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An art show in Kochi, Raga – The Rhythm of Art-intricately weaves stories of womanhood

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Work by artist Suresh Kumar

Embroidered poetry on a scarlet sari; nostalgic jasmine fragrance in the folds of a wedding sari; saris steeped in maternal love; a mosaic of Indian textiles, Kerala handlooms and an ode to the State, women freedom fighters and rag dolls, postcards to amma…. these soul-searching stories of womanhood and a living lineage form the core of Raga-The Rhythm of Art — a satellite exhibition of the Kochi Muziris Biennale at Vypin Water Metro Terminal. The narration also touches upon themes of sustainability, Azadi ka Amrit Mahotsav, the girl child, handmade and women employment.    

A ₹ 3 ticket on Ro-Ro vessel Sethusamudra from Fort Cochin boat jetty to Vypin Island, and a quick walk to the Metro Station on the opposite side will take you to the venue.  Maithri Srikant, curator says, “It is an intricate storytelling that weaves Indian art and textiles through the metaphor of the most important life force, the mother.”

Work by Parvathy Nair

Work by Parvathy Nair

Silent Varnam evokes nostalgia with a display of objects of a lost lifestyle. A hand sewing machine, a brass tiffin carrier, table fan, glass bangles and an old wedding sari cascading down a portrait of a woman, made by portrait artist Suresh Kumar, feature in it. In The Name of Freedom celebrates the women freedom fighters in a work by calligraphist Narayan Bhattathiri. The kantha running stitch is highlighted in the work. Waste textiles upcycled into rag dolls pay a tribute to the nine strong women.  Canada based interdisciplinary artist Parvathy Nair offers a striking work of hand embroidered bi-lingual poetry — Malayalam and English — as she juxtaposes ancestral knowledge, regionalization, mother’s and grandmotherly love on a deep red sari. A painting titled, Heirloom-Her loom — Hair loom projects the struggles of an artist, a weaver escaping from the confines of a loom or a loom consuming her eventually.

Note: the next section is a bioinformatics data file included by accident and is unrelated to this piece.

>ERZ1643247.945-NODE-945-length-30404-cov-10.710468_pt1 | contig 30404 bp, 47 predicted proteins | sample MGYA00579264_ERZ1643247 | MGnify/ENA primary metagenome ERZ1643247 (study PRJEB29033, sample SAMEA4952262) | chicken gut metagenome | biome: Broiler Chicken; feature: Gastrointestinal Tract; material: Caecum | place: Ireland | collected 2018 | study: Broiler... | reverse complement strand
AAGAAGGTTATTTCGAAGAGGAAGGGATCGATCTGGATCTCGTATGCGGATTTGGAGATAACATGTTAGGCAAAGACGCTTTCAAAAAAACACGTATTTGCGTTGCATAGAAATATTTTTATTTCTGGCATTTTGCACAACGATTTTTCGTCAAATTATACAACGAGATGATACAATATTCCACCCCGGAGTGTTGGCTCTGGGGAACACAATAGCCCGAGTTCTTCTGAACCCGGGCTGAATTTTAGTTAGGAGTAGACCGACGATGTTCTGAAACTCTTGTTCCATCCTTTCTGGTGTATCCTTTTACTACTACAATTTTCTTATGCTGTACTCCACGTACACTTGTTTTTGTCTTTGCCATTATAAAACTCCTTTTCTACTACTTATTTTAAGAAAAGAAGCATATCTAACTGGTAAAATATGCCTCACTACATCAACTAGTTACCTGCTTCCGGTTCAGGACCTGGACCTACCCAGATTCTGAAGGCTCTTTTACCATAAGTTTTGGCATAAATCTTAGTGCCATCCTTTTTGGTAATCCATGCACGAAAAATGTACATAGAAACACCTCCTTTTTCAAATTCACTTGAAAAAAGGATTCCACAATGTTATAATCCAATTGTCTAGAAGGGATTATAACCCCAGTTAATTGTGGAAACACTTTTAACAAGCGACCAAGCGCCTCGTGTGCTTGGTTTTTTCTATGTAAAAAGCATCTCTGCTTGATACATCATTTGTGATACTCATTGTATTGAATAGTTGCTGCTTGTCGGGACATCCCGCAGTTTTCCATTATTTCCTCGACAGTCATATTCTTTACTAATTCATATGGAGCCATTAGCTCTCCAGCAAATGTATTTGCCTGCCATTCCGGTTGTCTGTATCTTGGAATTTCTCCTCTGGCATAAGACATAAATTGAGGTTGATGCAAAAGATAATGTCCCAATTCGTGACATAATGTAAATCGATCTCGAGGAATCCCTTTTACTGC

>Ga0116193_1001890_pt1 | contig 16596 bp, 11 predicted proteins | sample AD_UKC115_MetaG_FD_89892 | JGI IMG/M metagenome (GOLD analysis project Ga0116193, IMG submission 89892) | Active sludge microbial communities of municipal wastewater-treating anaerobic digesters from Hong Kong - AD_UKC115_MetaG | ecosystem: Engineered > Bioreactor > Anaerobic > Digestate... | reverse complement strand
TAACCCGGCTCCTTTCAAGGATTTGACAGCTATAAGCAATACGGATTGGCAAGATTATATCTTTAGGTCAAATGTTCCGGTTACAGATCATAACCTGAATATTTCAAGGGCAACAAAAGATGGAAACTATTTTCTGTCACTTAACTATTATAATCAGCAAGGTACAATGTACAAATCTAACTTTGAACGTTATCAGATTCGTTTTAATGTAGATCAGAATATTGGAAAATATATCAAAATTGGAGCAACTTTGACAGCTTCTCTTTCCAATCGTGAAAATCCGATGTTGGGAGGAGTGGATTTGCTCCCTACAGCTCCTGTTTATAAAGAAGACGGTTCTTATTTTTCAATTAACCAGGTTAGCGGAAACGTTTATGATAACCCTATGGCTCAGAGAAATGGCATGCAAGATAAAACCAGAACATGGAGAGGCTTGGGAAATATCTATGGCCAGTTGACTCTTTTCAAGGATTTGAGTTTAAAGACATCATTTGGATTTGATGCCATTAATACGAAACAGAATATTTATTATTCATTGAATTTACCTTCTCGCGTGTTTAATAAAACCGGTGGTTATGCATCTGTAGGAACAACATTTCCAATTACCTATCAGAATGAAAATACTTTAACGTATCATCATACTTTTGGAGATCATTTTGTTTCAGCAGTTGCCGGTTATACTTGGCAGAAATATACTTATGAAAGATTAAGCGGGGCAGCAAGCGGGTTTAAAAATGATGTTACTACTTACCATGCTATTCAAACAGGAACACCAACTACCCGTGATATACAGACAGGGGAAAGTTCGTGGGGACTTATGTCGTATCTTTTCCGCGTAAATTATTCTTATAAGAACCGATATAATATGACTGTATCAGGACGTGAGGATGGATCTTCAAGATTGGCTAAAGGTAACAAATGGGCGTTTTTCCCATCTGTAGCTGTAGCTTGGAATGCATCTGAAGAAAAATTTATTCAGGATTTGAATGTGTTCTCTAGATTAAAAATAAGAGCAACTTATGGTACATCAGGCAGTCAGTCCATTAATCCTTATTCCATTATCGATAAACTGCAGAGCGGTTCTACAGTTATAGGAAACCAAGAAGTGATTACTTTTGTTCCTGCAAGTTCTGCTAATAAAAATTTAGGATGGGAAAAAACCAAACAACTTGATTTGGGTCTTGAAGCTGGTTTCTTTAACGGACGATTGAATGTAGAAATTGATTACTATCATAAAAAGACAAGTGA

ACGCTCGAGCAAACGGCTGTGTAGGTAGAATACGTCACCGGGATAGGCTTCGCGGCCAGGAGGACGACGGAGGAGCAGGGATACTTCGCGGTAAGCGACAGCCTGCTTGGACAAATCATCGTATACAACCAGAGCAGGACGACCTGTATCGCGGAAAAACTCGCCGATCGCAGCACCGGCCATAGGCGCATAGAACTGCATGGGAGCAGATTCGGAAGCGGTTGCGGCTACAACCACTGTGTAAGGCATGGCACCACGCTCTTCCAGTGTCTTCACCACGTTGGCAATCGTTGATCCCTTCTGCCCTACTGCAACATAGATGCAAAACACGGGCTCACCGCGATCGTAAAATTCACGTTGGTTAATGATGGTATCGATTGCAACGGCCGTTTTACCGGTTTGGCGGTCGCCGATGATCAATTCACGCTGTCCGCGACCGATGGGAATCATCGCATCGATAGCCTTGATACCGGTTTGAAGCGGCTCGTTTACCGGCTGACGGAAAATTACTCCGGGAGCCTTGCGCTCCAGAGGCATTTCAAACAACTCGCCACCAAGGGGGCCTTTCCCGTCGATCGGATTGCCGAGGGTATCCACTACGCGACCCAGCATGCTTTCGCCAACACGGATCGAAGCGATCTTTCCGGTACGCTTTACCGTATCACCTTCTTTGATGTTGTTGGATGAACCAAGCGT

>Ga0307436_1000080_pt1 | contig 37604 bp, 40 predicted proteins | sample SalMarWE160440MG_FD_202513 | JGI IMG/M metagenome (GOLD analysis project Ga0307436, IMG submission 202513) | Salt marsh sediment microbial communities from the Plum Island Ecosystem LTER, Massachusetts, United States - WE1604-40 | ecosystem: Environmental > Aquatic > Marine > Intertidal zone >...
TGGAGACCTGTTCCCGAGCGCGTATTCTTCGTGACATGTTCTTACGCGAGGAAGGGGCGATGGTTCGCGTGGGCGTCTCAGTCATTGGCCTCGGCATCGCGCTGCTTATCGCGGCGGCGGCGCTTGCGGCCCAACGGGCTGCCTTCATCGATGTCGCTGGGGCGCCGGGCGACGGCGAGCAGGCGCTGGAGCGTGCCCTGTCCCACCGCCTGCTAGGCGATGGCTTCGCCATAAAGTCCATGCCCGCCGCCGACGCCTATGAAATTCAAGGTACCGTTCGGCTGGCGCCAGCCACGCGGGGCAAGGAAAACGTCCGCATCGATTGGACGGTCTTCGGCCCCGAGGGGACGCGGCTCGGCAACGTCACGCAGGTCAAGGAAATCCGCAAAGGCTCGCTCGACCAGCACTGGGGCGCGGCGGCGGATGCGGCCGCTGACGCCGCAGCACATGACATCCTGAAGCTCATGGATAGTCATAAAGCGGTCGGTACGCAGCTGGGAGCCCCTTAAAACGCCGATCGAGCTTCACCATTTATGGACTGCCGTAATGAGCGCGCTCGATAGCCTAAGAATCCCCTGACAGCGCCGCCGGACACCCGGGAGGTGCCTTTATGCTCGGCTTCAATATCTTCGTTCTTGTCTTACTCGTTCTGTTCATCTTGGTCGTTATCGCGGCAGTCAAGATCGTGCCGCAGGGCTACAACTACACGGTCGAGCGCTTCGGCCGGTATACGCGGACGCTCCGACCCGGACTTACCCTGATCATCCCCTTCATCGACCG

Mother’s Wrap — Embraced in Love, and a highlight of the show, is a heartwarming installation of an arrangement of saris, shared by mothers of celebrities like Shashi Tharoor, Adoor Gopalakrishnan, Sanju Samson, Keerthi Suresh and many others. “These saris reverberate with stories of motherhood and anecdotes from childhood; these are precious memoirs,” says Maithri.  

Dhwani wraps herself as a globe force, showcases in little frames the exquisite artistry of traditional Indian block print and weave: ajrakh, sambalpur, Ikkat, bandhini, Khadi and celebrates the artisan. Rang sarangi is a tribute to the patterns on Indian textiles, the booti, checks and strips. Kerala Canvas Project is an ode to the kasavu , on which are hand embroidered motifs of spices, the banana leaf and alphabets. The backdrop of the exhibits is decorated with objects associated with the theme like hand blocks, silk threads, coconut shell buttons, bindis and shuttles.

Up-cycled rag dolls

Up-cycled rag dolls

The show is intricate with a powerful main flow around textiles and feminism but it is in its small renderings that it stands out, like a darned sari that talks about the very fine art of “rafoogiri” or darning. Maithri has interlinked the big with the small, the major with the minor, shades and nuances in an attractive and moving show.

The exhibition at Vypin Water Metro Terminal runs till April 10.



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